July 1, 1990
While it is totally untrue that we caused last week's hot spell to publicize this Cold Foods issue, we do take some pride in having foreseen that from June on, the weather around here gets warmish. You wouldn't want to eat hot food in this weather, but you certainly wouldn't want to be bored in it either. Since the summer bids to be long and at least pretty hot, here is a budget of surprises: things you might not expect to eat cold.
CALIFORNIA | LOCAL
January 10, 1988 |
Ask a few surfers about the genesis of the wet suit. Chances are they will credit clever surfers. They may tell you surfers tried greased sweat shirts, old cashmere sweaters, plastic-coated foam suits; then an intrepid surfer discovered neoprene rubber. The truth, however, may be a little different. Many say the first neoprene wet suit was developed in a laboratory at UC Berkeley. A physicist, now living in La Jolla, built a prototype of the suit that revolutionized our relationship to the sea.
August 5, 2007 |
Sure, we all live in L.A. for the sunshine. But that's hard to remember when the mercury blasts past the point at which you can fry an egg on the sidewalk. Suddenly, all you want is a quick getaway to somewhere very, very cool. Better yet, glacially cold. Only thing is, you're fresh out of ideas -- and possibly money. No worries. Here are some nearby places to chill out, whether or not you have cold, hard cash.
July 1, 1990 |
It's never too hot for bouillabaisse. When the temperature gets out of hand, you simply eat it cold. The idea comes from Michael Hutchings of Michael's Waterside in Santa Barbara, who makes a chilly version that is molded like a salad. Hutching's soup is not for quick-and-easy cooks. The procedures aren't difficult, but they require time and patience. An expert like Hutchings can prepare a rich fish aspic that sets naturally or with a little help from leaf gelatin, which most of us can't obtain.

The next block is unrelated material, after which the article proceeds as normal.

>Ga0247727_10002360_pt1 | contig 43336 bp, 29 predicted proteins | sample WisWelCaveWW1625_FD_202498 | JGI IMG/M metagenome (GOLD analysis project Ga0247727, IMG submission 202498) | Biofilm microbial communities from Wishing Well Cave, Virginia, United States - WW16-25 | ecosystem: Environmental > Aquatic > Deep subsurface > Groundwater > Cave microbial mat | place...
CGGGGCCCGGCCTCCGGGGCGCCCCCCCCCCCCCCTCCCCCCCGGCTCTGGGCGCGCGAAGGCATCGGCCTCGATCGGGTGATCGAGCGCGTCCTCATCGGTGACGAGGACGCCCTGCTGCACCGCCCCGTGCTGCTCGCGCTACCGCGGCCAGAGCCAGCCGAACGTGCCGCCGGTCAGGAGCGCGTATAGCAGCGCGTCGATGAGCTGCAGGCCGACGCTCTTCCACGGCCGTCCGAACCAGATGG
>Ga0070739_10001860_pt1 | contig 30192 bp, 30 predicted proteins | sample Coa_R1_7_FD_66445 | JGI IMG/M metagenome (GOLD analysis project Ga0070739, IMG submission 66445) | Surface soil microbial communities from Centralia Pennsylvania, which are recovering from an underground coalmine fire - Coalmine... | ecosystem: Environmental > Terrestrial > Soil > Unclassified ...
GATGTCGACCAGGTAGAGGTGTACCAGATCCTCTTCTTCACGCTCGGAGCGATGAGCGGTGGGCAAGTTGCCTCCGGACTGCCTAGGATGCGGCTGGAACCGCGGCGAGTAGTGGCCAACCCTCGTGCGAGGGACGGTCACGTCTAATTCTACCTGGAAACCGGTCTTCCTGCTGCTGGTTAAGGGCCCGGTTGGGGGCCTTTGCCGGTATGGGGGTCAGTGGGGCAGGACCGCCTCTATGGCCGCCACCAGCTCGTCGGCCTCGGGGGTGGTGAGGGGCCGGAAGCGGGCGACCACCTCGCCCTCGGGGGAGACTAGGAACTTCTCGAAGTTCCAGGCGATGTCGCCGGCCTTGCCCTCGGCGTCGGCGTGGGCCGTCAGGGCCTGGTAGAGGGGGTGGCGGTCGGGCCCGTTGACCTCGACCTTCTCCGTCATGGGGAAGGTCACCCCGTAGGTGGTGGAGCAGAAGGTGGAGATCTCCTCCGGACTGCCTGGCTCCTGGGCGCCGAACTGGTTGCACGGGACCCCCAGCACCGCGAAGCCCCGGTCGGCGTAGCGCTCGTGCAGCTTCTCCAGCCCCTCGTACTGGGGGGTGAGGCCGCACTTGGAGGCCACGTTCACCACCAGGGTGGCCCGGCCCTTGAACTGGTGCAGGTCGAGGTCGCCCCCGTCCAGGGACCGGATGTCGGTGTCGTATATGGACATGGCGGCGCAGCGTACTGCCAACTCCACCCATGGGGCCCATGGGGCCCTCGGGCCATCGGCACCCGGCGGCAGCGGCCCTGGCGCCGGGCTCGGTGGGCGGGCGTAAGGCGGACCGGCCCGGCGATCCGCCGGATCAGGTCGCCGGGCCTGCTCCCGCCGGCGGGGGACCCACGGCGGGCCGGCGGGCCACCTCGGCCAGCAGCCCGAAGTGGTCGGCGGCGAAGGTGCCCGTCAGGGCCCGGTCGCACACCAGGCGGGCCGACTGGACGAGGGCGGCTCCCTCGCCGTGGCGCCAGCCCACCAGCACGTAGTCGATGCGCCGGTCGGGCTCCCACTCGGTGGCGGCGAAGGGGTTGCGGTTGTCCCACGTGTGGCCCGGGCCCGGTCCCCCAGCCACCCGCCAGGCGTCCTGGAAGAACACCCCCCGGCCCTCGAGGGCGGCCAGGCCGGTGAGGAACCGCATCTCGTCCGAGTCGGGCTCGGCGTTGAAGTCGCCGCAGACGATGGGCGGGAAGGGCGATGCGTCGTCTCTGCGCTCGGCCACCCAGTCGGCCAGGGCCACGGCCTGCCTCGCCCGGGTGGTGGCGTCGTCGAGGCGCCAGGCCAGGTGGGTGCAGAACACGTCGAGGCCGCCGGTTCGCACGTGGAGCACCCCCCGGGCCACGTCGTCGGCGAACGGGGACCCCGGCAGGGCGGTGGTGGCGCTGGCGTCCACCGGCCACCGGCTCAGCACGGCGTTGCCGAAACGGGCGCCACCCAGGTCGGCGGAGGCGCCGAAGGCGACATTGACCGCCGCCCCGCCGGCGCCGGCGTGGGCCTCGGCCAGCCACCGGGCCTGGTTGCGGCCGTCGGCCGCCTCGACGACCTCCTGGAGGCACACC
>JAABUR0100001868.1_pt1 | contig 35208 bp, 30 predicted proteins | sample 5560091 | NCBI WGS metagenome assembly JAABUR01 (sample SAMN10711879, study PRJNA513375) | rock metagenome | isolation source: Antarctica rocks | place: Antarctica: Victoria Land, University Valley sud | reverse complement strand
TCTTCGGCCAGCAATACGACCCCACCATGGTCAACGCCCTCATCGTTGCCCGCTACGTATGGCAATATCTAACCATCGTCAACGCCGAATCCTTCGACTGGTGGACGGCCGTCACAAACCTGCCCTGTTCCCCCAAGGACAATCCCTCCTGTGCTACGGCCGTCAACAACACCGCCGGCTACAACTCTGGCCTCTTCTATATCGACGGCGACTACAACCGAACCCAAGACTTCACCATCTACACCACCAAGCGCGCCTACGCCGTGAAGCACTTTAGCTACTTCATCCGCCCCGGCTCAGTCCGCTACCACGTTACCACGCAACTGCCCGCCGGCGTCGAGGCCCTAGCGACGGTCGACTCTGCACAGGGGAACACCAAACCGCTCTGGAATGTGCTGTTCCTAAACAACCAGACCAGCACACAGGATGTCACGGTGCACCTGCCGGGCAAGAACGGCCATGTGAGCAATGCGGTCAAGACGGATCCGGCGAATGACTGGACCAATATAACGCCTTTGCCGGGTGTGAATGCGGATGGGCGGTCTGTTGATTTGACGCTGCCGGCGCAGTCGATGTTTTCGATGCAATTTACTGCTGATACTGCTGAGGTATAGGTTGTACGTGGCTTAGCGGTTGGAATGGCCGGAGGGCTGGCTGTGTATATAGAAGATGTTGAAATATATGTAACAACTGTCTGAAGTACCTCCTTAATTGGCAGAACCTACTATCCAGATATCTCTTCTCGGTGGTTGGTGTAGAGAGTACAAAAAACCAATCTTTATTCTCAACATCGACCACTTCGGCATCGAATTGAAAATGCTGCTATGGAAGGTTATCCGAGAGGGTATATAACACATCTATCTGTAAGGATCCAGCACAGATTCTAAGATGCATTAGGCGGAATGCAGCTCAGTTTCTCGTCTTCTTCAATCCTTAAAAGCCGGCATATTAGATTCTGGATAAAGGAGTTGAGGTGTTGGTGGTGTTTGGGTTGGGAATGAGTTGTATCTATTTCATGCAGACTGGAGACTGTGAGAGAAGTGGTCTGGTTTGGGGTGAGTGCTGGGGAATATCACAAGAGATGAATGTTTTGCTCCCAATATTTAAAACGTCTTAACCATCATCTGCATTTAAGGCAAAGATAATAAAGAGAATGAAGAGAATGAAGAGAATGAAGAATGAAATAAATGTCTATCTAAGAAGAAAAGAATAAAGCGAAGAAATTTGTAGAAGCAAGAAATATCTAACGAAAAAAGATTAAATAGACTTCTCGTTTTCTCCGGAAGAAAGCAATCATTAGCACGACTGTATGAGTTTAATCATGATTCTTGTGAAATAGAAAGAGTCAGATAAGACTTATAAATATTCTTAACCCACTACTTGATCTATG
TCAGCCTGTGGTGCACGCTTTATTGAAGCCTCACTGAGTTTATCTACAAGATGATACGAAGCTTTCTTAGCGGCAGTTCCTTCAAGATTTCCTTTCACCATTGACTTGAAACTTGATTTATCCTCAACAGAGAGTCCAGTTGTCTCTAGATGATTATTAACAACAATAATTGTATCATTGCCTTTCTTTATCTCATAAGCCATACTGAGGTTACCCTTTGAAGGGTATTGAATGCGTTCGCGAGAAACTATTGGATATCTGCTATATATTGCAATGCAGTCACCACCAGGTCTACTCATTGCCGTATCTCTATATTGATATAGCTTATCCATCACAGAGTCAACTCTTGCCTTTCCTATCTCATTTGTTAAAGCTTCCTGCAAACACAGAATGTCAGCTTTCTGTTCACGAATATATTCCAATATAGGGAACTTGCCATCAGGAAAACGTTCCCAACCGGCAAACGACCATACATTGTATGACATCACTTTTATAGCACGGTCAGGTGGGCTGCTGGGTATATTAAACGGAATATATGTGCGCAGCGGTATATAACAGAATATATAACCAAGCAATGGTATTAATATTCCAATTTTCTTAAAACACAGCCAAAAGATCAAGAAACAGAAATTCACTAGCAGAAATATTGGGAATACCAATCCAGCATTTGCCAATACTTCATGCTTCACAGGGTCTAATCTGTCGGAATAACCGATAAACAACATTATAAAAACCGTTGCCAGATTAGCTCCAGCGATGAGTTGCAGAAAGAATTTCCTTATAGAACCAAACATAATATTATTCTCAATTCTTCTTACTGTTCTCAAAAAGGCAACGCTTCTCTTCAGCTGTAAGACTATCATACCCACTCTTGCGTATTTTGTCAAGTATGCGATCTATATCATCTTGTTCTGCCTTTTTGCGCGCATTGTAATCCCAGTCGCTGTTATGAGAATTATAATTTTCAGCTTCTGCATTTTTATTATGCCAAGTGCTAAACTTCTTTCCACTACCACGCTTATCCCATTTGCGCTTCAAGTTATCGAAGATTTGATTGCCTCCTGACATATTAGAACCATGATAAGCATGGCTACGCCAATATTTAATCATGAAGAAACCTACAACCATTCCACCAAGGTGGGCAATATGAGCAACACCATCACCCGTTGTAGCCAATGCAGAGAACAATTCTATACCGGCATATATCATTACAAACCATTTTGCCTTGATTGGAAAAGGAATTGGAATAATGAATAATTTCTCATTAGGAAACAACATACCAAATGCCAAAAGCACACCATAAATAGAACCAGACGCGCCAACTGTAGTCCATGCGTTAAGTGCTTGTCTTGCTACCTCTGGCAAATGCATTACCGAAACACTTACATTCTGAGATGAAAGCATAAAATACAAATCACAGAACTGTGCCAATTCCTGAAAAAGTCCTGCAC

January 16, 2005 |
On a remote beach north of Santa Barbara it's the end of a perfect winter day: A bright blue sky darkens as the orange orb of the sun plunges into the mirror-like ocean. In the distance, two figures approach, seeming to emerge out of the landscape itself: a woman and a dog. The animal is a stubby Australian cattle dog, a squat thing, close to the earth. The woman is Gretel Ehrlich, herself elemental -- long, blond-cum-gray hair; sharp, bright eyes; a face as weathered as driftwood.
CALIFORNIA | LOCAL
January 29, 1989
Regarding the unwelcome appearance on Irvine walls of the ugliest of all of man's graphic efforts, the ubiquitous graffiti; may I offer to the good citizens of that community an Italian phrase that just might offer them solace: "Muraglia bianca, carta di matto." That translates as: "The white wall is the fool's paper." Cold comfort, I admit, but better than nothing. THOMAS M. VIZE Santa Ana